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2011-04-08-12 Answer to the case of the week #295 © Bronshtein www.TheFetus.net

Answer to the case of the week #297

June 9, 2011 - June 23, 2011
 
Moshe Bronshtein, MD.

Department Obstetrics Gynecology, Rambam Medical Center, Haifa, 31096 Israel.


Case report

This is a case of a 22-year-old G1 P0 with non-contributive personal and family history. Her first ultrasound scan was done at 22 weeks and reported as normal.
She was referred to our department at 34 weeks of gestation for a suspicion of cytomegalovirus infection with a severe intrauterine growth restriction (34/27 weeks), decreased amount of the amniotic fluid, mild ventriculomegaly and bilateral cataract. Our exam confirmed the referral findings. Our additional findings were absent cerebellar vermis, Tetralogy of Fallot, echogenic kidneys and polydactyly.
Persistent hyperplastic primary vitreous was found bilaterally.
The final diagnosis was trisomy 13.

Persistent hyperplastic primary vitreous is usually unilateral. Bilateral persistent hyperplastic primary vitreous is often associated with trisomy 13 or 18.

Images 1,2: Image 1 shows an example of the congenital cataract in 15 weeks. Image 2 shows congenital cataract with persistent hyaloid artery at 34 weeks.

 

Images 3,4
: 34 weeks, the ultrasound image of an eye. The eye is microophtalmic, with hyperechogenic lens with cataract. Persistent hyaloid artery is visible posterior to the lens. Image 4 shows a healthy eye of another fetus for comparison. Note the central sonolucency of the lens which is not present on the image 3.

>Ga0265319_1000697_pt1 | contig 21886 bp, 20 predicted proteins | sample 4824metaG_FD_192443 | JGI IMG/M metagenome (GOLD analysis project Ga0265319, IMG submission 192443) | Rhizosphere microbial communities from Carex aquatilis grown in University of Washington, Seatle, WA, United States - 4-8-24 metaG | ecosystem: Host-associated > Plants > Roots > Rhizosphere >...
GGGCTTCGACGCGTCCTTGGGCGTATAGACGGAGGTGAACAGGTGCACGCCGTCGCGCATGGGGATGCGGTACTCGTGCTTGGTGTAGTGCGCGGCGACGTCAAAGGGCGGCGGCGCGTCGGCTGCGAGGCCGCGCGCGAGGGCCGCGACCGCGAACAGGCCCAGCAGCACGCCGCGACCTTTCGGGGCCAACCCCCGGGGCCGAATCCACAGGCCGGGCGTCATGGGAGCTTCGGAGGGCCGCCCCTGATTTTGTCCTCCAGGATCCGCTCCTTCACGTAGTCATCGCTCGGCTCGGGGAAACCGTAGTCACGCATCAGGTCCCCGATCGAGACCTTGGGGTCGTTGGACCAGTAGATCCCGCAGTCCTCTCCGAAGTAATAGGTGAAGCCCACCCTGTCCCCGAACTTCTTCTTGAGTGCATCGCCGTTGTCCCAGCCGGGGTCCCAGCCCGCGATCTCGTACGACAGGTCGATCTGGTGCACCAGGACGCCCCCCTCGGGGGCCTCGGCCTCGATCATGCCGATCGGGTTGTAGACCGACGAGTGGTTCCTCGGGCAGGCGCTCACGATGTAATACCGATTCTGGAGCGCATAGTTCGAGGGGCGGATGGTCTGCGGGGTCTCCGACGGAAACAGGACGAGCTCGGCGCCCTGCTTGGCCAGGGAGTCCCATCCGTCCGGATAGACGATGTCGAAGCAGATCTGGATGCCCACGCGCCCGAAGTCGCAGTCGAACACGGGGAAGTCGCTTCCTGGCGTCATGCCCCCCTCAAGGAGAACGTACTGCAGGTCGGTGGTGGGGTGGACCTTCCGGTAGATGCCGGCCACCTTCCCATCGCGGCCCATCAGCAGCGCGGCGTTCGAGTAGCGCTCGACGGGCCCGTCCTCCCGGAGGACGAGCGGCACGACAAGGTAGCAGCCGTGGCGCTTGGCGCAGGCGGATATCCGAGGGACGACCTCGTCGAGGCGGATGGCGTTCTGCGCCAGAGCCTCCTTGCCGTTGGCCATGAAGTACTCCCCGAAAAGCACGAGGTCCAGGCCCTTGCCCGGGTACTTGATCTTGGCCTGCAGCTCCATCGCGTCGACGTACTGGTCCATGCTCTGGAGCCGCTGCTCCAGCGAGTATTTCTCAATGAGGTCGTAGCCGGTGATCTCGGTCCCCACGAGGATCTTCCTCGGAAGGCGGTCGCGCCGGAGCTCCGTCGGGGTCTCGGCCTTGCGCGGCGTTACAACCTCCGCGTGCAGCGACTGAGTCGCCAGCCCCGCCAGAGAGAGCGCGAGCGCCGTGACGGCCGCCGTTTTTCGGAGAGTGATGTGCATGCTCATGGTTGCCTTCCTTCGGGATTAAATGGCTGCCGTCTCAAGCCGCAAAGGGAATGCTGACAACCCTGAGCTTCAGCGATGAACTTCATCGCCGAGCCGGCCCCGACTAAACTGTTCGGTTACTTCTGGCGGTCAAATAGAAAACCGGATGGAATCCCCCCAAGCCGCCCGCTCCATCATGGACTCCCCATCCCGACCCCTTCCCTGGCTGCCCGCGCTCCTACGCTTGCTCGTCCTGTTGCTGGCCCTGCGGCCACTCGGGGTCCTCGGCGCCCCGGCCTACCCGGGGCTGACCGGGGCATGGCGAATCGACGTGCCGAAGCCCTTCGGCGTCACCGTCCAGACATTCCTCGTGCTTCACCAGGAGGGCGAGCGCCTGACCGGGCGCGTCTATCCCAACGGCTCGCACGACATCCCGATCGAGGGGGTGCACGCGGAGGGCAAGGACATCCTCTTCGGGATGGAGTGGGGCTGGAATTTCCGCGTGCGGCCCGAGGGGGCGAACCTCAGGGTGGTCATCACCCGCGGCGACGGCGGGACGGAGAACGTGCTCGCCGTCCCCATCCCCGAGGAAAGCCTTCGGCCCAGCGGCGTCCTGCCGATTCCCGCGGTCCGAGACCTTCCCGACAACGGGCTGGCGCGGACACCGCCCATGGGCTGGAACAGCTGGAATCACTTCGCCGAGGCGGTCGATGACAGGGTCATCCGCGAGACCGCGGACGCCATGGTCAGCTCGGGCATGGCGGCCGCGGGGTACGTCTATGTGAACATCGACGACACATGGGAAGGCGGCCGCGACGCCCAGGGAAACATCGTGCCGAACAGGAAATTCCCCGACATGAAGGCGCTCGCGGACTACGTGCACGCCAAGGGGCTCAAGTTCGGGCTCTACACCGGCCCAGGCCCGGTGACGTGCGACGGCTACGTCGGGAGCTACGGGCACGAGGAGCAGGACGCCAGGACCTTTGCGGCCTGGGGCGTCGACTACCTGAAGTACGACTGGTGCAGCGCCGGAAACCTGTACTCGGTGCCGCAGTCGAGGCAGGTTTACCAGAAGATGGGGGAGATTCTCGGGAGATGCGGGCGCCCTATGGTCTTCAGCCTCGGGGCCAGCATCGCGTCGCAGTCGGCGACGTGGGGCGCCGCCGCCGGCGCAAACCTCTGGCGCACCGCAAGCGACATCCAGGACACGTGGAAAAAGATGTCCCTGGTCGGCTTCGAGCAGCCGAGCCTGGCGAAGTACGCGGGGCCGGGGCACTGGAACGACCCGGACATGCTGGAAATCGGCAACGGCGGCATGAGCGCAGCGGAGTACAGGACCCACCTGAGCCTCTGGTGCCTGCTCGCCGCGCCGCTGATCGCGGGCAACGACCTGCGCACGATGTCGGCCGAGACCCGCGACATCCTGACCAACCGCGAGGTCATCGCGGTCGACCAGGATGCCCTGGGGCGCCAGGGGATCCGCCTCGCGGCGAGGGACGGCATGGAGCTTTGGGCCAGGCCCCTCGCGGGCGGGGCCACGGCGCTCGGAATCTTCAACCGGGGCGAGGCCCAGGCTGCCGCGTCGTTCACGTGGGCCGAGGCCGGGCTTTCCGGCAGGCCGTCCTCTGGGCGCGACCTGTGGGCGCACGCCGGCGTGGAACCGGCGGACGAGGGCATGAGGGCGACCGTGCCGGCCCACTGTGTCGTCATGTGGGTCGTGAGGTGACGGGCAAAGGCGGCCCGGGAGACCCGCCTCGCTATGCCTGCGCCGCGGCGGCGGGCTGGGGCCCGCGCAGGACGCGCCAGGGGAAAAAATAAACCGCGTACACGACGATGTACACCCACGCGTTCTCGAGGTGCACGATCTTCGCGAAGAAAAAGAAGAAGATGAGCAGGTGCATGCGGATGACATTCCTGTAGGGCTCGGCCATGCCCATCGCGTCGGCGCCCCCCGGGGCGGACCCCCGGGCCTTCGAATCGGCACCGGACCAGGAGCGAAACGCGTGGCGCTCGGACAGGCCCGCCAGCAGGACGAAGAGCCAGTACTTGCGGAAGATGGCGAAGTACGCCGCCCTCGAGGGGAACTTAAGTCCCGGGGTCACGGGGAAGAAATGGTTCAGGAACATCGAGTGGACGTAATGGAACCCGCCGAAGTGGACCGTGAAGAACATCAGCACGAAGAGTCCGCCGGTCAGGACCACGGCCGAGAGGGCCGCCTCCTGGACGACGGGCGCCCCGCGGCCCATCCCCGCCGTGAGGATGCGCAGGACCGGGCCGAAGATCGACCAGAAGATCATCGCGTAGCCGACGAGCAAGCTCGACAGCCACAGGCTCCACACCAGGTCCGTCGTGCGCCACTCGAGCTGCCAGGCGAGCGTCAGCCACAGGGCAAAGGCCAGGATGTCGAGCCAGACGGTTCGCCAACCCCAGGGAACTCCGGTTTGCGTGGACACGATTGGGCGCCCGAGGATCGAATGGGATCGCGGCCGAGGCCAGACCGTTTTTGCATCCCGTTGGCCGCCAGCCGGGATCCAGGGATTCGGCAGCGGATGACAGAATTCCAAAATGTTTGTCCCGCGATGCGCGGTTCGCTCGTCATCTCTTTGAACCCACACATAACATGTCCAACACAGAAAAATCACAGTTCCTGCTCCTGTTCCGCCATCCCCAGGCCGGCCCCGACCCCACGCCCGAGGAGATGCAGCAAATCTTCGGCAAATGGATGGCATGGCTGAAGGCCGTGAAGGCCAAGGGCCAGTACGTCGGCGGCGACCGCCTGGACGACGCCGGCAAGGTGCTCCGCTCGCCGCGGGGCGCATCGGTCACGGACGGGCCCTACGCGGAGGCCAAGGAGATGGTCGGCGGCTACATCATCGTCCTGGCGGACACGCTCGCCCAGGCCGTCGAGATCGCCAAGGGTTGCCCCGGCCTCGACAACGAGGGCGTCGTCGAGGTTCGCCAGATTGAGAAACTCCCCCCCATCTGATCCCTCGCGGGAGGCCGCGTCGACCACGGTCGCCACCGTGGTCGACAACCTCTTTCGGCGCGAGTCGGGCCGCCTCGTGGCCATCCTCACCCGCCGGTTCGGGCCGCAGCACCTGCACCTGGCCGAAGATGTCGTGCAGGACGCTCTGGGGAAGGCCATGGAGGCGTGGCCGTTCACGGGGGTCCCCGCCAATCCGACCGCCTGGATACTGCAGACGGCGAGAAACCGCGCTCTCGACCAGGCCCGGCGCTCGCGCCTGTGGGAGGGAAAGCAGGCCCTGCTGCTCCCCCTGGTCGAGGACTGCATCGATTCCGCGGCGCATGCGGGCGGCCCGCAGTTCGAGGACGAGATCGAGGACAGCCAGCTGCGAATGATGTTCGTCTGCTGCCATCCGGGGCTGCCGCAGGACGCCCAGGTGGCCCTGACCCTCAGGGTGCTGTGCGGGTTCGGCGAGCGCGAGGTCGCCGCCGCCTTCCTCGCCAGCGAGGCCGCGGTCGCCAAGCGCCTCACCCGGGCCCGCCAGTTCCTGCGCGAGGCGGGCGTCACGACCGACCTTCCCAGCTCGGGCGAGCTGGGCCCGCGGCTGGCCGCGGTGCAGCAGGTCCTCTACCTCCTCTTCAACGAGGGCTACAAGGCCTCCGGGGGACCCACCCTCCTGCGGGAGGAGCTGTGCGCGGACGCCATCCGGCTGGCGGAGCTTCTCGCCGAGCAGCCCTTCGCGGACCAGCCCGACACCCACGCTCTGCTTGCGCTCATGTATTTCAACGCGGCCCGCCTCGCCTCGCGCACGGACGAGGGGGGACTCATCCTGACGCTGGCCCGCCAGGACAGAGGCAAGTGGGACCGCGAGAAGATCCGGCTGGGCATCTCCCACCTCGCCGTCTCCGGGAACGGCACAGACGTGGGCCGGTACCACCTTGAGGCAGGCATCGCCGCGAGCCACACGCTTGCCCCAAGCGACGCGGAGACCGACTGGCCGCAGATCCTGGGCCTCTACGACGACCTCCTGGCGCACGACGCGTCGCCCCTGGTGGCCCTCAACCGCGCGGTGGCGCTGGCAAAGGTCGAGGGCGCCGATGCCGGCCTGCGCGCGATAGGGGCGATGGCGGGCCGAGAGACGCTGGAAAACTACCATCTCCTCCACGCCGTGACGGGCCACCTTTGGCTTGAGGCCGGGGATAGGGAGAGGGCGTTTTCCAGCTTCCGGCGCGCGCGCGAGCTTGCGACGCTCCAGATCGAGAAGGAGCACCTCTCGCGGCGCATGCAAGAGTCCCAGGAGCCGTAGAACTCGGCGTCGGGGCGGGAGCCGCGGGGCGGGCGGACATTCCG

Video 1: 34 weeks, video of the affected eye with congenital cataract and persistent hyaloid artery.



Images 5,6
: The image 5 shows the microscopic image of the abnormal microphtalmic eye with lens cataract (L) and persistent hyaloid artery (arrows). Image 6 shows the macroscopic image of the affected eyes with bilateral cataract.



Images 7,8: Image 5 shows persistent hyaloid artery, cataract and persistent hypertrophic primary vitreous resulting in abnormal vision. This case is caused by a complete failure of regression of the embryological, primary vitreous and hyaloid vasculature. Image 6 shows posterior remnant of the hyaloid artery, so called Bergmeister's papillae, the vision is normal.



Images 9,10
: Image 7 shows the anterior remnant of the hyaloid artery as it joins tunica vasculosa lentis, so called Mittendorf's dot. The vision is normal. Image 8 shows the Mittendorf's dot with fibrous extension causing a congenital cataract.





 Answer from Javier Cortejoso.




 

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